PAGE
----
18 Asthma Exacerbation Therapy Oxygen 40-60% titrate with pulse oximetry
Beta-2 agonists via MDI with spacer or nebulizer 3 doses MDI 20 minutes apart (shorter duration of treatment) Continuous better than intermittent nebulizer 1 Ipratropium reduces likelihood of admission in children (NNT 10) 1 Steroids (40 mg prednisolone) within one hour to reduce admissions (NNT 6) 1 No additional benefit oral vs. IV Inhaled steroids not as much data 1- Cochrane Library 2001 Issue 1:CD Level 1a

19 Asthma Exacerbation Additional measures Out of office to hospital
Mag Sulfate Evidence on IV form only after failing other therapy 1 Lots of data disease oriented, very conflicting outcomes May be more effective inhaled as neb 2 Antibiotics have an unclear role (trial data lousy) Consider watching or contacting patient 4 hours later (as beta effect wanes) 1- Cochrane Library 2001 Issue 1:CD Level 1a 2- Cochrane Library 2005 Issue 4:CD Level 1a


21 Hypoglycemia Consider in patients with reduced level of consciousness (7%) 1 Biggest risk is diabetes aggravated by- 2 Missed meals 25-52% Alcohol consumption 22-48% Insulin overdose 15-20% Exercise 6-14% Unidentified causes 19-24% Medications 4% 1- J Emerg Med 1992;10: Level 1b 2- Arch Emerg Med 1989;6: Level 2b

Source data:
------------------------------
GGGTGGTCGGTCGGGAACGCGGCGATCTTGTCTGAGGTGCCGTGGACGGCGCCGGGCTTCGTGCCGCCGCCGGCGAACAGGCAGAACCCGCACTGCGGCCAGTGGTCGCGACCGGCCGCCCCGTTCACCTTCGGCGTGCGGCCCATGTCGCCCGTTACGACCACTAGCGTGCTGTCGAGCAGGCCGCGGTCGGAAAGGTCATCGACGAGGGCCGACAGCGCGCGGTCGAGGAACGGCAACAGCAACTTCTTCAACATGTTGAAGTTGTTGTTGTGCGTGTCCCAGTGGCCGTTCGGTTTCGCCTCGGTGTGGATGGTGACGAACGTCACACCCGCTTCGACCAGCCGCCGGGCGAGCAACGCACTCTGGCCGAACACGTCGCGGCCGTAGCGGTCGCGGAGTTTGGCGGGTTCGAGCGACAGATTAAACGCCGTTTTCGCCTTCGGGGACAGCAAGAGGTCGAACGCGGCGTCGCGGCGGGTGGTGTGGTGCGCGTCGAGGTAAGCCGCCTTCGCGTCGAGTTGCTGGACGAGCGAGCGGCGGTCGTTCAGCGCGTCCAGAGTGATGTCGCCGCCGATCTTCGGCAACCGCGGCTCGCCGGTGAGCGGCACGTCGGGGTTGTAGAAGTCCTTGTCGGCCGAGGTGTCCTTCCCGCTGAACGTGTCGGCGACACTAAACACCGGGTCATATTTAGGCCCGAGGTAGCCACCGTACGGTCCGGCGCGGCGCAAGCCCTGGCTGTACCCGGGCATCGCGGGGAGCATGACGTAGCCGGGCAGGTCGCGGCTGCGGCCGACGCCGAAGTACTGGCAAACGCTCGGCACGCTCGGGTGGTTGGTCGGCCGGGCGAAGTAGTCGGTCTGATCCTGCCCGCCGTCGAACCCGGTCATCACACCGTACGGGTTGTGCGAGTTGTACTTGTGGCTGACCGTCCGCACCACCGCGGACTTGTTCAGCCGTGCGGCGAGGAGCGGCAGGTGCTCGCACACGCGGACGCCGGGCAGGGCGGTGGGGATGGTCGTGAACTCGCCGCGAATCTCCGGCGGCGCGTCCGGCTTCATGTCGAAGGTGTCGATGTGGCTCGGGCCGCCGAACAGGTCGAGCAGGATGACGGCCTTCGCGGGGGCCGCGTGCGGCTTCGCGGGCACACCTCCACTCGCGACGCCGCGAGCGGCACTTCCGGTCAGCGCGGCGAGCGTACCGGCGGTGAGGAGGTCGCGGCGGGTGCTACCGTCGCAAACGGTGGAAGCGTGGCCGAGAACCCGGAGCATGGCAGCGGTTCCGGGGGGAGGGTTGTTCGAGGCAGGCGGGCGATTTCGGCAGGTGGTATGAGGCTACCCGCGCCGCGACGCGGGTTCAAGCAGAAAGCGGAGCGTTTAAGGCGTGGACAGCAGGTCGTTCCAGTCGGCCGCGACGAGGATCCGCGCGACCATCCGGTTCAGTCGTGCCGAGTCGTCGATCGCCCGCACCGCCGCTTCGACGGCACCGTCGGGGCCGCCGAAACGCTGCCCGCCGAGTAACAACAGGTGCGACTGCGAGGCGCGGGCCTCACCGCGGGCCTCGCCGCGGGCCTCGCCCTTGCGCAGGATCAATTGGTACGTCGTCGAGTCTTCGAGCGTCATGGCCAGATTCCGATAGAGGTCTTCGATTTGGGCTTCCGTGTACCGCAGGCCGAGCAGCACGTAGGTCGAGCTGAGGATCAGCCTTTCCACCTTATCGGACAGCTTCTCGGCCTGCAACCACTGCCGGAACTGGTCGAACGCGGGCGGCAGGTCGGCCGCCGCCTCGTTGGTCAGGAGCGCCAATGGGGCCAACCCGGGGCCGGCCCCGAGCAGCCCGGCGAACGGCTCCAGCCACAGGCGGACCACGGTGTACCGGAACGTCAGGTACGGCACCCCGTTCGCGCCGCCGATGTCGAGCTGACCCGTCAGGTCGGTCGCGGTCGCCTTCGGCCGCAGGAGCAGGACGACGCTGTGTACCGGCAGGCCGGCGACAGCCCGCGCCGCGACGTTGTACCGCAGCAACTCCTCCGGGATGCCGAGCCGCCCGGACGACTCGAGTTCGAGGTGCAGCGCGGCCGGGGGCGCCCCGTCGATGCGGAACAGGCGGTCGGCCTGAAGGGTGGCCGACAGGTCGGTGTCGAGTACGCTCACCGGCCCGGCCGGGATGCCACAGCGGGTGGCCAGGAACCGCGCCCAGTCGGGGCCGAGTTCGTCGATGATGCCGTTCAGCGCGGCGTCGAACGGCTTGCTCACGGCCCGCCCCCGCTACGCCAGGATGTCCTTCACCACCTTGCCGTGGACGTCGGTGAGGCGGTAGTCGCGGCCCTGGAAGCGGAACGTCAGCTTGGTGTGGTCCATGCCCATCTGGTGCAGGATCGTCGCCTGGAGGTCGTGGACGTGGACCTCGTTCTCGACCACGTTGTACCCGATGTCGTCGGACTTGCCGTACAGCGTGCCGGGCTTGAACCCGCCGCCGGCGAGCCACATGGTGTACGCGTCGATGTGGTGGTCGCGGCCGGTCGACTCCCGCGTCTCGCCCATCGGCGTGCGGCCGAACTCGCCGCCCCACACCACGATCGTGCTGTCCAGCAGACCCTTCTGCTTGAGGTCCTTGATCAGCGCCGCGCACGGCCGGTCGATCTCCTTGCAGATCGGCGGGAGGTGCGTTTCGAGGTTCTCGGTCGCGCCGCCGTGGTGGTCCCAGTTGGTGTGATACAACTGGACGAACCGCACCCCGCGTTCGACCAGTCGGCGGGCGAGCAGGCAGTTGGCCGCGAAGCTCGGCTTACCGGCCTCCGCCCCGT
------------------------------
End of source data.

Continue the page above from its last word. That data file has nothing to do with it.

22 Hypoglycemia Treatment (based on Level of consciousness)
Oral sugar if conscious Glucagon IV or IM if semiconscious Give long-acting carbohydrate as follow up Inquire about the following for prevention Insulin regimen Duration of diabetes Glycemic control Prior episodes Current medications and new medications Herbals


24 Syncope Causes Carotid Sinus Hypersensitivity Arrhythmias
Aortic Stenosis Myocardial Infarction Aortic dissection Pulmonary Embolism Seizure TIA Subclavian Steal Carotid Sinus Hypersensitivity Vasovagal Orthostasis Drugs Situational Syncope (Micturation or defecation) Psychogenic Hypoglycemia

25 Syncope Symptoms Palpitations…arrhythmia
Chest pain…ischemia, PE, aortic stenosis Nausea…vasovagal, bradyarrythmia Diaphoresis...MI, vasovagal syncope Pallor…Vasovagal syncope Hunger palpitations, sweating, anxiety….hypoglycemia Multiple nonspecific associated complaints…psychogenic

26 Syncope Prodrome to vasovagal